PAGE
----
And, this is the vision for which many groups work within Jesus’ church[iii].  Groups like the World Council of Churches and many regional and national councils of churches exist to bring leaders from different communities together for worship, understanding and joint action.  Groups like the Global Christian Forum and Christian Churches Together exist to bring Christians together, so they might meet each other, hear each other’s stories and appreciate each other.  And, dialogues amongst communities exist to bring theologians from different communities together to gain understanding of similarities and differences among those communities. 

This ministry is crucial.  It’s about the integrity of Christians and the authenticity of our actions.  It was Jesus’ prayer for us, and so working toward visible unity among Christians continues to be worthy of our efforts.

At a recent Global Christian Forum meeting one of the speakers used the symbol of “the universal Zoom picture” to talk about Christian unity.  She said when you are in a meeting, and you look at the Zoom screen, you see all the participants in their separate boxes, but at the same time, they are all together, doing the same thing, talking about the same thing, and working together.  Such is the unity of the church.  We have created separate spaces for ourselves, but we are unmistakably bound together by the big picture, by the grace shown us by Jesus and the love we are called to share with others in his name. [iv]

One of my favorite passages of Scripture is from the book of Galatians: “There is no longer Jew or Greek, there is no longer slave or free, there is no longer male and female; for all of you are one in Christ Jesus.”[v]  When we become followers of Christ, we become a part of a diverse, global family that is one, because we are all equally loved by one God.  We may live our faith in different ways, but we remain of one, holy foundation.  We often forget this reality, but the movement of Christian unity tries to remind the church of this truth and call the church to actively live into its vision.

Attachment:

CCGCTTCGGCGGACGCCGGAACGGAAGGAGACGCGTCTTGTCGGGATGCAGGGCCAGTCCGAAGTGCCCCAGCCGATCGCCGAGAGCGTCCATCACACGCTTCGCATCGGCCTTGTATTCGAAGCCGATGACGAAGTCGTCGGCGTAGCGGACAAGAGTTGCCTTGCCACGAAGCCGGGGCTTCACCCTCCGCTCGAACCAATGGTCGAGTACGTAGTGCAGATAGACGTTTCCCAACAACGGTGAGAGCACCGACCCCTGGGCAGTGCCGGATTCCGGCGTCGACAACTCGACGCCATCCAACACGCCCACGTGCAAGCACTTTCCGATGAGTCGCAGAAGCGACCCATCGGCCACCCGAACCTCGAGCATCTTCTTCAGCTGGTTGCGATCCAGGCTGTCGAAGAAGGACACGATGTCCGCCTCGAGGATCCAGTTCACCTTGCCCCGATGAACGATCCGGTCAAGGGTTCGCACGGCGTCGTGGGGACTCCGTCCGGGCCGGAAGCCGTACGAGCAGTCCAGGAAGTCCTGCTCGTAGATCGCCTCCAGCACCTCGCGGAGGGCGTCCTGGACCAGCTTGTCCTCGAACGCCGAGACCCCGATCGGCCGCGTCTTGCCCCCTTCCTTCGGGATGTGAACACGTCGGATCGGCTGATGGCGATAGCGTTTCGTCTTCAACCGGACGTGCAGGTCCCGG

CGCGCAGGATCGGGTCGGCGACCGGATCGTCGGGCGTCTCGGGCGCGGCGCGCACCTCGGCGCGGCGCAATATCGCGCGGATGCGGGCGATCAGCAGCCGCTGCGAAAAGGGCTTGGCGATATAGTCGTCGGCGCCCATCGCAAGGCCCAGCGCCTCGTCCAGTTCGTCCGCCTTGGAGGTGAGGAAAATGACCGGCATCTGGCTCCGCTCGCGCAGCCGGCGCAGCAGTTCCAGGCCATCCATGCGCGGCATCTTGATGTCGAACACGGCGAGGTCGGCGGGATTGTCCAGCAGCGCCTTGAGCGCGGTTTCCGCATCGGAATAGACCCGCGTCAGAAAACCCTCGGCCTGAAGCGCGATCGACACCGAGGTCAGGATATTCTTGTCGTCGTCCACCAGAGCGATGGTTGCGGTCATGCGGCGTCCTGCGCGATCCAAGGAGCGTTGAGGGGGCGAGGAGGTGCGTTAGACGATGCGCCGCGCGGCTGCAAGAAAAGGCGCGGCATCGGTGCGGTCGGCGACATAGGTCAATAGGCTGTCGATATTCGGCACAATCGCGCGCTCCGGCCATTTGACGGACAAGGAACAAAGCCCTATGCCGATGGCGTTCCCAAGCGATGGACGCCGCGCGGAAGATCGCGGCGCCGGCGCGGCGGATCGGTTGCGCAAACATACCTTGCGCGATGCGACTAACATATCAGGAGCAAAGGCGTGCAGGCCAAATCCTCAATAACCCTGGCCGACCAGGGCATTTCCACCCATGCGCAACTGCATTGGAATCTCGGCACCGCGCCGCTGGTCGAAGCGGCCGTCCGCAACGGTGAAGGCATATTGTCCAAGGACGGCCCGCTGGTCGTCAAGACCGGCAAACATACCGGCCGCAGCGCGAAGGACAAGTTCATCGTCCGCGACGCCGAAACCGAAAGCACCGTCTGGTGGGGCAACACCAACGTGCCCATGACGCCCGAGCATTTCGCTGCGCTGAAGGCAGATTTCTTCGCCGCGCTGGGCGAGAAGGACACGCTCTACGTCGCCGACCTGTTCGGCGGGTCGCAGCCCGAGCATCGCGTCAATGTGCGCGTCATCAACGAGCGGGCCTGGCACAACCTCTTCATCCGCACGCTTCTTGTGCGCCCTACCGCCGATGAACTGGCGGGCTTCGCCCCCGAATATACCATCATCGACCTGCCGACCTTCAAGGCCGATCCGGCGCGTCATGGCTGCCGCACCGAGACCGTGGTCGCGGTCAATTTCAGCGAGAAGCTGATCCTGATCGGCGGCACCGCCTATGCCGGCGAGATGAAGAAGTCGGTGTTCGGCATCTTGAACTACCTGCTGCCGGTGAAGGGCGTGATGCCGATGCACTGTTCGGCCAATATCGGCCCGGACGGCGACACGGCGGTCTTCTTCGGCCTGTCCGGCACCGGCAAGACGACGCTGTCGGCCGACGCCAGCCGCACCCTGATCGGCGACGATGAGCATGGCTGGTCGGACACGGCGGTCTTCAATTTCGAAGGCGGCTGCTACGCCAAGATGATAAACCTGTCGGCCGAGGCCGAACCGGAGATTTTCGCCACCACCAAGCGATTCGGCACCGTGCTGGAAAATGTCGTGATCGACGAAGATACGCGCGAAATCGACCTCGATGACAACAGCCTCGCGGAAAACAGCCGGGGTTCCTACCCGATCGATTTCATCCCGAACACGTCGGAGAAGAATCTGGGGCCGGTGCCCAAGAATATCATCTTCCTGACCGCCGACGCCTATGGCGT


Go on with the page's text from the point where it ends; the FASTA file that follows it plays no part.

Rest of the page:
[i] David Field, Our Purpose Is Love, 2018, Nashville: Abingdon Press, p. 140.

[ii] All Scripture is quoted from the New Revised Standard Version of the Holy Bible (which is a translation of Scripture rendered by a diverse group of Christians from several different church backgrounds).

[iii] Collectively, these groups working toward visible unity in the church is often referred to as the Ecumenical Movement.

[iv] This metaphor was spoken by Dr. Ani Ghazaryan Drissi of the Faith and Order Commission of the World Council of Churches during the Global Christian Forum Bogota Reunion online gathering on April 27, 2021.

For more than five years, Rev. Dr. Jean G. Hawxhurst has served as an Ecumenical Staff Officer for the United Methodist Council of Bishops. Her responsibilities include general ecumenical engagement with organizations and groups, and leadership development. Dr. Hawxhurst holds a BA in mathematics and education, an MDiv in theology, and a DMin with a focus on theological diversity. She is an ordained elder in the Kentucky Annual Conference.